Perception, response and internalization come together to form the body’s physiological reaction to an event.  First, we perceive an event. Second, we respond to that event in a positive or negative fashion. And third, we internalize the event. Internalization is where we can get stuck. If the response is negative, we may internalize the experience negatively. If our perception of the event is negative and we begin to internalize the event in a negative fashion, this internalization process can damage our nervous system and hormonal system.
For example,  imagine you are driving on the highway and are suddenly forced off by a car that cuts into your lane. You barely miss being in a  accident.  In general  you may have one of two responses. You may swear and curse and feel angry towards the driver who put your life in danger.  You will probably internalize the event and be upset and angry, maybe even for the rest of the day. Another possible response is to feel relief that you didn’t get hit and that no one was injured. You may think the other driver simply didn’t see your car or  was forced to turn to avoid something or someone  on the highway.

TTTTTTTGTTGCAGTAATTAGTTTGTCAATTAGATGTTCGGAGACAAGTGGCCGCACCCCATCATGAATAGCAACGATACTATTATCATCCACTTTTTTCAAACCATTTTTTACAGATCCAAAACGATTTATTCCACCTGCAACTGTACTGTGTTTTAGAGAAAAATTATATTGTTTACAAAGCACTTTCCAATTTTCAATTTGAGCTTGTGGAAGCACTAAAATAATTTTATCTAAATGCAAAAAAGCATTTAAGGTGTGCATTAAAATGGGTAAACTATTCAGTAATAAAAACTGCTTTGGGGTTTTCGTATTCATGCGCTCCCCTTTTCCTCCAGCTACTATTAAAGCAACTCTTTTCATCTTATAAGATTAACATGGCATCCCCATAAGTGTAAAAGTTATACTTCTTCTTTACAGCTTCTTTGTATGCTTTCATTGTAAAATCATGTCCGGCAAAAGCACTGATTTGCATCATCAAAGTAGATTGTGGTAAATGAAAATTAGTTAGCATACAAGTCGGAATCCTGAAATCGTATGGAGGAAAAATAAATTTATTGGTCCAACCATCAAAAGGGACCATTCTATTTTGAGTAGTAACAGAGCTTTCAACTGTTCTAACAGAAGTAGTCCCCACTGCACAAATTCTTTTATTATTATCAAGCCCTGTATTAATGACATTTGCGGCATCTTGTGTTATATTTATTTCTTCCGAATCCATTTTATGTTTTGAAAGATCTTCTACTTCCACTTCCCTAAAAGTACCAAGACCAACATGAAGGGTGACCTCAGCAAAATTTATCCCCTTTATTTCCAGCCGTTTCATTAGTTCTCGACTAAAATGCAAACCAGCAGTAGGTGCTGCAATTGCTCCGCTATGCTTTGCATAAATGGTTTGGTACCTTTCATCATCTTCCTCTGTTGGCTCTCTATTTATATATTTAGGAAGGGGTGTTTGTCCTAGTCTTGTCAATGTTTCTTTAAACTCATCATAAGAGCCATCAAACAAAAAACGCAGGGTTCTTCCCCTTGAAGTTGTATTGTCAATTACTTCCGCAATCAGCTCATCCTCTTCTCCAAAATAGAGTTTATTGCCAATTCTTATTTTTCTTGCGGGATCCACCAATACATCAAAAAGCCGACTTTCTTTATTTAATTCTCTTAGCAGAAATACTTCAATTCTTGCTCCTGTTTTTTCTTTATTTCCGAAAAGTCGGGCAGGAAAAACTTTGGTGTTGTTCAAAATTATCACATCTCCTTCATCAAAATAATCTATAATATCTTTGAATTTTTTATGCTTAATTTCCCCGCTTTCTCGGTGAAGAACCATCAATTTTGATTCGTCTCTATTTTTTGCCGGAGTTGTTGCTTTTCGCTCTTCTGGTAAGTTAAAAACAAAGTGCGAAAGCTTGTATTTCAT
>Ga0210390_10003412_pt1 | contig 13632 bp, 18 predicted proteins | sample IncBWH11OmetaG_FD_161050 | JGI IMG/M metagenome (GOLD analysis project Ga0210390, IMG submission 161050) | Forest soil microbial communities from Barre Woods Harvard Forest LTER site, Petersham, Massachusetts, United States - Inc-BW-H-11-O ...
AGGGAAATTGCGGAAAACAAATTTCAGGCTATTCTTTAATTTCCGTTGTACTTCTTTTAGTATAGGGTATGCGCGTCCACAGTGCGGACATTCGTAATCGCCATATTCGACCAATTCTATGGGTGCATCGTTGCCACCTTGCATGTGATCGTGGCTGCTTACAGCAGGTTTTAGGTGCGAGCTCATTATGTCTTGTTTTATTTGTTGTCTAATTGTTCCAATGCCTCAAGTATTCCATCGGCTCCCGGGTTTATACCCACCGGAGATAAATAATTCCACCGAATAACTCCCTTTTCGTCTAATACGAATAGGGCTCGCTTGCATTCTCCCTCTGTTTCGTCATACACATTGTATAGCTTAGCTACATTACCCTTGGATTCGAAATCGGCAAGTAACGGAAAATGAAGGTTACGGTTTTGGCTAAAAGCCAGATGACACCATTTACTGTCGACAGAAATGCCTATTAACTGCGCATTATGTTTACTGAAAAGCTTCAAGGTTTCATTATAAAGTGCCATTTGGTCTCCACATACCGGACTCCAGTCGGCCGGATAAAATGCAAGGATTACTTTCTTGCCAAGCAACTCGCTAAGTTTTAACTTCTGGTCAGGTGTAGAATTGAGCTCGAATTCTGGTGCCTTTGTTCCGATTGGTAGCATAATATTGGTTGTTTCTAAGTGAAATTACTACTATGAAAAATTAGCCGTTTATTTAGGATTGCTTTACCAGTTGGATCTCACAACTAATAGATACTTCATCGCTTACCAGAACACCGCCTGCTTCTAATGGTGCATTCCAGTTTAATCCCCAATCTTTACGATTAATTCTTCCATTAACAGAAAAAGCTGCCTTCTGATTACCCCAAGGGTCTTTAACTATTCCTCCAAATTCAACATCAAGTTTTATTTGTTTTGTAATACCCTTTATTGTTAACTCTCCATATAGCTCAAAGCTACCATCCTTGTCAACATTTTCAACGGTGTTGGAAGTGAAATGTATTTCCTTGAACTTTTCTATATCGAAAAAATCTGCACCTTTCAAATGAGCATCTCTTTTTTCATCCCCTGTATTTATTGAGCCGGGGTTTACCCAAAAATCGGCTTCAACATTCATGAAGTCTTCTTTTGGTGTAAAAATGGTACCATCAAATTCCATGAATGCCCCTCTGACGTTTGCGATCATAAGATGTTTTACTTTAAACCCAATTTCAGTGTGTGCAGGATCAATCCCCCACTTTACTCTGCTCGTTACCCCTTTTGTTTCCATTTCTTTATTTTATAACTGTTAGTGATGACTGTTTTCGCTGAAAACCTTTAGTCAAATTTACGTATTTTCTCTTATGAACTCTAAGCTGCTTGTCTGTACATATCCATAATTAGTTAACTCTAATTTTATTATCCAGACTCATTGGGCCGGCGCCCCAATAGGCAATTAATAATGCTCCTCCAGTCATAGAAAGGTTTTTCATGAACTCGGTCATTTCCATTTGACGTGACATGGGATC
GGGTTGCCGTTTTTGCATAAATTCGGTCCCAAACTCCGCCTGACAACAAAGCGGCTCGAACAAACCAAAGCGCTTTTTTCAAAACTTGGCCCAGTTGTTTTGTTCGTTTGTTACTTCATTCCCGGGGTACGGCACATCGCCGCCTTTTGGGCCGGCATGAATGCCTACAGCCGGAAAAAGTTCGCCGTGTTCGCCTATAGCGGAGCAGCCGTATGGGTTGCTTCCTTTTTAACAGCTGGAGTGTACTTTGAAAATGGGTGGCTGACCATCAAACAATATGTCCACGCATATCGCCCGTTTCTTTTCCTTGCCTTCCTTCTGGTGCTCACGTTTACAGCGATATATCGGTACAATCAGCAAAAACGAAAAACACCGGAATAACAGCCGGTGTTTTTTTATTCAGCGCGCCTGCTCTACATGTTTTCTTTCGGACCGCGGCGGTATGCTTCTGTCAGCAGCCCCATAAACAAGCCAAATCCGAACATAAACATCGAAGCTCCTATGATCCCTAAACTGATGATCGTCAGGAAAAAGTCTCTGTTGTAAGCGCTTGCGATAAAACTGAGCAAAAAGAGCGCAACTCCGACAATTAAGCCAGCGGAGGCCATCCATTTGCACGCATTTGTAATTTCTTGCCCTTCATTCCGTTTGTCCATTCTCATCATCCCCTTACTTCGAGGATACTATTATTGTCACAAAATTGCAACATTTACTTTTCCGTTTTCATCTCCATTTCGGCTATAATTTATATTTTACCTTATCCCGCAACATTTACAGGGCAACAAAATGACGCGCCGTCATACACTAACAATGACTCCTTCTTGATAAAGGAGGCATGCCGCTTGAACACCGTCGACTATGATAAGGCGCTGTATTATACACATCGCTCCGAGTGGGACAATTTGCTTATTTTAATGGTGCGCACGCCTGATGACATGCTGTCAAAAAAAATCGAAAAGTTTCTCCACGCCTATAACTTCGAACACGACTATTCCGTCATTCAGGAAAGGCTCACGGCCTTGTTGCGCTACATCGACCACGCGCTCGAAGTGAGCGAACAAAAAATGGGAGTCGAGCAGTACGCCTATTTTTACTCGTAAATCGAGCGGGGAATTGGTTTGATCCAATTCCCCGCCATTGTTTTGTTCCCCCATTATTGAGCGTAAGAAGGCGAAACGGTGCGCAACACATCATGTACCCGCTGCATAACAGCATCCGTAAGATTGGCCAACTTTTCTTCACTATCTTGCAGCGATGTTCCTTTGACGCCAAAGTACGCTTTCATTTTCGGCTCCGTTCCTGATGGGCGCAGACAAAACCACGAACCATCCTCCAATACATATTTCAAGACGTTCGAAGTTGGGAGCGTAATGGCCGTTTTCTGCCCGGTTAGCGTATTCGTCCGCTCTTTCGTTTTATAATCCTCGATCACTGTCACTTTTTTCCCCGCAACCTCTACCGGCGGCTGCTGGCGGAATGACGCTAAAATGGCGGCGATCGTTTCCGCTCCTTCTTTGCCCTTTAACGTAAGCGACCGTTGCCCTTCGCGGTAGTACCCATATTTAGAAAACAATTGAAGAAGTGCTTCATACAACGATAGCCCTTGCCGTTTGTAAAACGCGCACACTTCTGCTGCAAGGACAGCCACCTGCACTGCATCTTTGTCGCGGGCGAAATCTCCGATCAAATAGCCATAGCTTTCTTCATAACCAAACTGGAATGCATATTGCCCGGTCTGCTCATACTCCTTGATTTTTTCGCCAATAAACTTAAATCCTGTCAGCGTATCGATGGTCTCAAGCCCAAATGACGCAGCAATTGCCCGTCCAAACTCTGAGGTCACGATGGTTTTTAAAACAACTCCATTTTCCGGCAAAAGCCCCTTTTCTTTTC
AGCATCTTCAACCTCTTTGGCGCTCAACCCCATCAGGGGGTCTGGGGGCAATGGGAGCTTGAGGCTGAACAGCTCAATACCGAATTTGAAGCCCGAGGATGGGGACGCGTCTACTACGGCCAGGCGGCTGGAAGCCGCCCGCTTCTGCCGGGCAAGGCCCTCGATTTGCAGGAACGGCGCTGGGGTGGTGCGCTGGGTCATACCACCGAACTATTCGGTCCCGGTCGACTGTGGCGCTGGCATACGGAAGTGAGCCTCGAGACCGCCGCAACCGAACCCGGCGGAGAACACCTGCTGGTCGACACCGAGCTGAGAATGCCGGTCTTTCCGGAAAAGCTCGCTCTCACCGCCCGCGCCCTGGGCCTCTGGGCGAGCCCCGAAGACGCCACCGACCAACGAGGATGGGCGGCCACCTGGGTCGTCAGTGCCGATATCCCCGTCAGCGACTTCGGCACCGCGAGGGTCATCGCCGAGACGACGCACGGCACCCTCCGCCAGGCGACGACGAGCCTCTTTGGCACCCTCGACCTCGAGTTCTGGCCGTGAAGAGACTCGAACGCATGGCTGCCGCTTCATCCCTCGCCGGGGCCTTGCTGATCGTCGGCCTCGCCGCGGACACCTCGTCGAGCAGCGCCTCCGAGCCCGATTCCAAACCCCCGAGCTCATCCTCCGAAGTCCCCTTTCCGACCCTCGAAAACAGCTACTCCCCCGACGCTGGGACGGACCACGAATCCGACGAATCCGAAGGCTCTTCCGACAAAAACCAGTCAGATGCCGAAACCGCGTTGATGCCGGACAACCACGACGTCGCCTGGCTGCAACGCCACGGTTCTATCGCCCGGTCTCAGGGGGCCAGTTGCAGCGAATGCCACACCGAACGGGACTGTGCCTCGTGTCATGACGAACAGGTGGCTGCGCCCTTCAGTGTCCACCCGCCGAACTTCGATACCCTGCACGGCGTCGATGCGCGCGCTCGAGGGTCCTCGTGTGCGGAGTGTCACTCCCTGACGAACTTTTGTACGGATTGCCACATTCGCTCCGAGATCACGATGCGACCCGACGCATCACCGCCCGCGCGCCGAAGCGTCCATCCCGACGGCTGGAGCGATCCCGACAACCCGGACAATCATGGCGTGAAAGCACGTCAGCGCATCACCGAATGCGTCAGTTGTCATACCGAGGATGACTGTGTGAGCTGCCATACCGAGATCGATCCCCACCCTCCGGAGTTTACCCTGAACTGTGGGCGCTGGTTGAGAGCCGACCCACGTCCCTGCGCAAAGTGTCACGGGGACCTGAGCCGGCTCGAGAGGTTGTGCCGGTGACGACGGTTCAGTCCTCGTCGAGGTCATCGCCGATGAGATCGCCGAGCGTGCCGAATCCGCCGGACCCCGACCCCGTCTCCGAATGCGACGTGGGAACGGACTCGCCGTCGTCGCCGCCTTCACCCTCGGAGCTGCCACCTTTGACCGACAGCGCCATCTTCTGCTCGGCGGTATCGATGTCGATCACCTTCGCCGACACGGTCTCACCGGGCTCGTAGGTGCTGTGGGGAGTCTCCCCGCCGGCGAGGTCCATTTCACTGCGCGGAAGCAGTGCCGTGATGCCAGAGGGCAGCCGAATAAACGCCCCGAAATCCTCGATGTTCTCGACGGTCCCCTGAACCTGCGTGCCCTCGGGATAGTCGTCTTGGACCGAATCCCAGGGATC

It’s easy to see which example would have a potential negative effect on your health.  Staying angry for a whole day doesn’t hurt anyone other than the person holding on to the anger. With a negative perception and internalization of events the physiological reaction in the body can be long lasting. The healthier psychological response carries with it fewer long-term physiological effects.  The event itself will cause a stress response involving the stress hormones adrenaline, epinephrine and cortisol. A scare like this will also put your sympathetic nervous system into a fight or flight response. These responses will last only a matter of a few seconds or minutes if we don’t internalize the event negatively. After these initial responses the body will reset and normalize.
Our individual perception and internalization of life events determines the positive or negative effects they will have on our health.
Shifting your concept